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Vol. 53. Issue 10.
Pages 539-540 (October 2017)
Vol. 53. Issue 10.
Pages 539-540 (October 2017)
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Is There Room for Theophylline in COPD?
¿Hay un lugar para la teofilina en la EPOC?
Núria Toledo-Pons, Borja G. Cosío
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Corresponding author.
Servicio de Neumología, Hospital Universitario Son Espases-IdISBa Ciber de Enfermedades Respiratorias (Ciberes), Palma de Mallorca, Spain
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Theophylline, which is inexpensive and widely available, remains one of the most commonly prescribed drugs worldwide for the treatment of asthma and COPD. Data from some studies show that is still being prescribed in 35% of patients with COPD.1 Despite it being used the world over, in industrialized countries the role of theophylline has changed dramatically in the last decades, and it has become a third-line treatment for poorly-controlled patients.2,3 This change was due mainly to the introduction of new drugs with more favorable efficacy and safety profiles, such as β2-agonists and inhaled corticosteroids (ICS).

Oral theophylline has been used in COPD for its bronchodilatory properties for more than 70 years. Its mechanism of action is based on the non-selective inhibition of phosphodiesterase and the increase of intracellular cAMP, which relaxes the smooth muscle of the airways. However, this non-selective inhibition of phosphodiesterase causes a wide range of side effects (nausea, vomiting, abdominal pain, metabolic acidosis, seizures, and arrhythmias), which largely restricts the therapeutic range of theophylline (10–20mg/l); however, to achieve modest clinical effects, relatively high plasma levels over 10mg/l are needed. We also now know that the bronchodilatory effect of theophylline is weak and, according to an in vitro study,4 the plasma concentration necessary to ensure an optimum effect is 67mg/l, much higher than that used in clinical practice. For all these reasons, it is not surprising that high-dose theophylline has gradually been replaced by inhaled bronchodilators.

In 2002, Ito et al. described for the first time a new mechanism of action of theophylline. These authors reported a preclinical study in COPD patients, in which oral low-dose theophylline (1–5mg/l) increased the sensitivity of airway inflammation to the anti-inflammatory effects of ICS. This new anti-inflammatory effect is a result of increased histone deacetylase (HDAC) activity that enhances the anti-inflammatory effect of glucocorticoids by decreasing the expression of proinflammatory genes.5 Following publication of this study, other groups have confirmed these findings and added to the understanding of the in vitro and ex vivo mechanisms.6,7 Some groups have even indirectly correlated some of the molecular changes induced by the combination of theophylline and ICS (increase in hydrogen sulfide [H2S] concentration) with improved lung function.8 These data provided a scientific basis to support the pharmacological use of theophylline combined with ICS.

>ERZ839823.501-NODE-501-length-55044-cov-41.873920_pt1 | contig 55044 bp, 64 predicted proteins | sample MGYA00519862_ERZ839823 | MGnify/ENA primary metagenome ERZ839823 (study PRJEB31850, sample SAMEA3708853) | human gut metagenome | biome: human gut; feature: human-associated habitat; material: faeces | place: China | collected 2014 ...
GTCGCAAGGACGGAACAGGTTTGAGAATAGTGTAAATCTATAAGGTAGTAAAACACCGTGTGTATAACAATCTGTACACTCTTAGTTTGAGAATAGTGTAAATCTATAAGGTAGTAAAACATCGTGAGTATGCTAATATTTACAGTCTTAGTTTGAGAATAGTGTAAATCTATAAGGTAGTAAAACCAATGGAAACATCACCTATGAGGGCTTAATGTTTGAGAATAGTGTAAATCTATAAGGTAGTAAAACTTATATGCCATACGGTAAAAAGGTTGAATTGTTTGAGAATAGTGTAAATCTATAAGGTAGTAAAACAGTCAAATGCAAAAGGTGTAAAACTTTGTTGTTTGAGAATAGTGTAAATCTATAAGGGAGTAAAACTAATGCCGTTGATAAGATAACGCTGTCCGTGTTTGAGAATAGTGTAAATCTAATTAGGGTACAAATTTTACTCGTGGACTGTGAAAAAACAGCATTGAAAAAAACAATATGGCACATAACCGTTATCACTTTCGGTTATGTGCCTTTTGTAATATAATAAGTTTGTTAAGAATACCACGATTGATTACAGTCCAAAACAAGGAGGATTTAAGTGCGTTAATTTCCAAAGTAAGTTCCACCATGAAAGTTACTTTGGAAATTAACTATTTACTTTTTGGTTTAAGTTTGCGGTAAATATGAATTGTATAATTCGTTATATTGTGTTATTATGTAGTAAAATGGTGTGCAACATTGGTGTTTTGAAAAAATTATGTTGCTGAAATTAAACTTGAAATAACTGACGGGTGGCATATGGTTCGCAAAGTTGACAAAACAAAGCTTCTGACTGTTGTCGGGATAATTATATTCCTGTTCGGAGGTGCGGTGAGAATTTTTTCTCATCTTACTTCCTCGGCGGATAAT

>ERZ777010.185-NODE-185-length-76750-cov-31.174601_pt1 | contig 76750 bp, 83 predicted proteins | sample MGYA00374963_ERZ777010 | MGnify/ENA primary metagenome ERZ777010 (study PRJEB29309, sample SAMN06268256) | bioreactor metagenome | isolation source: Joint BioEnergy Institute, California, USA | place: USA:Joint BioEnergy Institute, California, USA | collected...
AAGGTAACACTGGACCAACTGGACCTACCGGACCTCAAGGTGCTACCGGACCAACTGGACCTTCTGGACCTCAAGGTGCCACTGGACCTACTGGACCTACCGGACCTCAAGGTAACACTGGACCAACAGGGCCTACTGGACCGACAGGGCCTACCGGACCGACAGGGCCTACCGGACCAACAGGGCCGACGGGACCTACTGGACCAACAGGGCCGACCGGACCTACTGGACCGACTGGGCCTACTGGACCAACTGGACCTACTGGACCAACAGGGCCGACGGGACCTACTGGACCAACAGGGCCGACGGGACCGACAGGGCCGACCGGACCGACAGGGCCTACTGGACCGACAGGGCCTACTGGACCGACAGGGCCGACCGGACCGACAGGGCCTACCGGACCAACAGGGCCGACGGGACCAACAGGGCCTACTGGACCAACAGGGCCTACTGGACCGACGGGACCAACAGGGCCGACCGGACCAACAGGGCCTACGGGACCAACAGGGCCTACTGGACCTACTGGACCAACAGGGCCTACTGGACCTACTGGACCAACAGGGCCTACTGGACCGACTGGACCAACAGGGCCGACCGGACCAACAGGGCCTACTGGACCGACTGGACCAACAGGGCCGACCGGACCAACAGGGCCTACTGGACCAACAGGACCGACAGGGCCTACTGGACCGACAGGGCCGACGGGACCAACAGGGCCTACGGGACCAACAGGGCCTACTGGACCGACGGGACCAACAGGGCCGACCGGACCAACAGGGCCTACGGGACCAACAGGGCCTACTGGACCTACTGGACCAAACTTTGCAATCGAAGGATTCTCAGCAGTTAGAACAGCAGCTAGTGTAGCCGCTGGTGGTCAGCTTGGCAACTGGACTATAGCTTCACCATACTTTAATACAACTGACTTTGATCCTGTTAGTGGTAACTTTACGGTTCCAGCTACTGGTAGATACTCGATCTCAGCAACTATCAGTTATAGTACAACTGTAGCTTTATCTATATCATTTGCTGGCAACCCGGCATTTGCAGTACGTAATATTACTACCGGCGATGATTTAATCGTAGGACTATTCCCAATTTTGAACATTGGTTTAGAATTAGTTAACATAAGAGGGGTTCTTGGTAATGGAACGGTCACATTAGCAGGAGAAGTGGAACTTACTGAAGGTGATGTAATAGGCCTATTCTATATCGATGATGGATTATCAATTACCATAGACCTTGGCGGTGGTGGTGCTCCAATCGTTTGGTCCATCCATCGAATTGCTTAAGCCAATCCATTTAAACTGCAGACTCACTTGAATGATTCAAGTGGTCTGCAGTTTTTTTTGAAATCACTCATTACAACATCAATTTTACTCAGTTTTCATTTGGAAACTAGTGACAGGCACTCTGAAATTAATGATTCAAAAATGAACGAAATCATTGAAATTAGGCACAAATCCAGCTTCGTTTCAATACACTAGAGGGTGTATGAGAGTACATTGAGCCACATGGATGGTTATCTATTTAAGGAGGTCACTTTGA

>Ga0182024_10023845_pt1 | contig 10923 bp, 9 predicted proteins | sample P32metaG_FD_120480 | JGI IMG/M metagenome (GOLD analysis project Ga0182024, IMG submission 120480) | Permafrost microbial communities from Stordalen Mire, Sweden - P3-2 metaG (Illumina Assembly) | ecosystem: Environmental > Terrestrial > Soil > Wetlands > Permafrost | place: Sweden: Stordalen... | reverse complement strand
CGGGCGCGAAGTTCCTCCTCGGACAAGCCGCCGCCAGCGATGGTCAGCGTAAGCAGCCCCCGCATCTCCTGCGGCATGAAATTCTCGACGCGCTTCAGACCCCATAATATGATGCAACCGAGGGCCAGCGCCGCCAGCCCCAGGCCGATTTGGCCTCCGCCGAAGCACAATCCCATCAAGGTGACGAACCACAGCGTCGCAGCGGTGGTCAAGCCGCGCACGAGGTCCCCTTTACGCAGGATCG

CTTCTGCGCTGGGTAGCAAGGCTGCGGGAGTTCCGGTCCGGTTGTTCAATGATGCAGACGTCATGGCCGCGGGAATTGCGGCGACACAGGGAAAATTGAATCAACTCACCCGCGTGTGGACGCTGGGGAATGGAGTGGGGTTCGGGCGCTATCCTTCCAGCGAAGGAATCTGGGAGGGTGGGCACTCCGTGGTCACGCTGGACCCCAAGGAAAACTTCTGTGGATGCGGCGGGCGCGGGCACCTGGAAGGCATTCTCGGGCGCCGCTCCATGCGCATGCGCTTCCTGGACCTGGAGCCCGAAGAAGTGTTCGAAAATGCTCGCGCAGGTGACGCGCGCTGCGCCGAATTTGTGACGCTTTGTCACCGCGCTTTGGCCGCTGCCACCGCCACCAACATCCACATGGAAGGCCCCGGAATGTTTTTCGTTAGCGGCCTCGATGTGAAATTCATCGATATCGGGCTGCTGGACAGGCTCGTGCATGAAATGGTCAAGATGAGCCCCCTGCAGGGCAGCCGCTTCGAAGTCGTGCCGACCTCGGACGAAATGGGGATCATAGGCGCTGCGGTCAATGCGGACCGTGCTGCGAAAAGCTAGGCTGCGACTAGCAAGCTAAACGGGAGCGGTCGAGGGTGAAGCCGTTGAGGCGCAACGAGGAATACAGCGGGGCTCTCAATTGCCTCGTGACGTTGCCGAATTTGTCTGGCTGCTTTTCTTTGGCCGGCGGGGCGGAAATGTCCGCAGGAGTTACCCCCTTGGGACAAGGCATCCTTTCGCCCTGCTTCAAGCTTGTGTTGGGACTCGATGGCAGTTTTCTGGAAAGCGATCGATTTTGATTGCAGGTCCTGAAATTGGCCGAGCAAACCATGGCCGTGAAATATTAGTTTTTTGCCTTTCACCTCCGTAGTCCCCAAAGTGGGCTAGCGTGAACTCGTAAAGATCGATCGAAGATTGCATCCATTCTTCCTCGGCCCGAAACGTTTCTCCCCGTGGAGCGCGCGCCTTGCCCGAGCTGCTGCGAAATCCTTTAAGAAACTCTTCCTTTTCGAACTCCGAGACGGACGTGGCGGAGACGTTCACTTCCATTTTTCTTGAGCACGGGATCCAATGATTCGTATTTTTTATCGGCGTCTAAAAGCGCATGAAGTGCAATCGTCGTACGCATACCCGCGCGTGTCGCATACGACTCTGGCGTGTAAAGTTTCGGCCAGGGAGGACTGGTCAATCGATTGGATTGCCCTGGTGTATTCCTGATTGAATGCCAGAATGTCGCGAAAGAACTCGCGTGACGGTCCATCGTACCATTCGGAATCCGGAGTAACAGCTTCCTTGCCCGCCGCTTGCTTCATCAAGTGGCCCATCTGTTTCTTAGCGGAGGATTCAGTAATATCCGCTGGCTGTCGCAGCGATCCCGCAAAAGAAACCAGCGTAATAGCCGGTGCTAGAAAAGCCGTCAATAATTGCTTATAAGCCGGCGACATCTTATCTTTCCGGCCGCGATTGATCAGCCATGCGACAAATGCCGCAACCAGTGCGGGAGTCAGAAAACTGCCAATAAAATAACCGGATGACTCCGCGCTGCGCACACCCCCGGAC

However, few studies are available on the clinical effects of low-dose theophylline in vivo, and results are variable. The administration of oral low-dose theophylline in patients with COPD exacerbations significantly reduced HDAC activity in sputum macrophages at 3 months, and could be due to the concomitant administration of oral corticosteroids.9 In a study in India, COPD patients treated with ICS and low-dose theophylline presented a lower degree of dyspnea and better results in the 6-minute walk test and lung function (pre-bronchodilator FEV1).10 In contrast, in a clinical trial recently published by our group,11 COPD patients treated with ICS and low-dose theophylline showed no differences in exacerbation rates compared to the group that received ICS alone. This study was unable to confirm in vivo any increase in HDAC activity, the molecular antiinflammatory effect previously observed in vitro5.

In any case, because of its modest bronchodilatory effect, limited and controversial evidence of the oral antiinflammatory effect, and narrow therapeutic range, theophylline is a third-line treatment in current clinical practice guidelines,12,13 and its use is reserved as a therapeutic option in severely ill patients who do not respond to conventional drugs.

Does this point to the end of theophylline? The availability of the drug and the numerous in vitro and ex vivo studies that show improvements in the anti-inflammatory efficacy of corticosteroids when combined with low-dose theophylline oblige us, at least, to look for new routes of administration, which might perhaps include the combined administration of the two drugs by inhalation, to confirm if the in vitro effects are also reflected in clinically relevant outcomes. Until then, theophylline in COPD will probably continue to be the last option in severely ill patients who fail to respond to previous treatment lines.

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Please cite this article as: Toledo-Pons N, Cosío BG. ¿Hay un lugar para la teofilina en la EPOC? Arch Bronconeumol. 2017;53:539–540.

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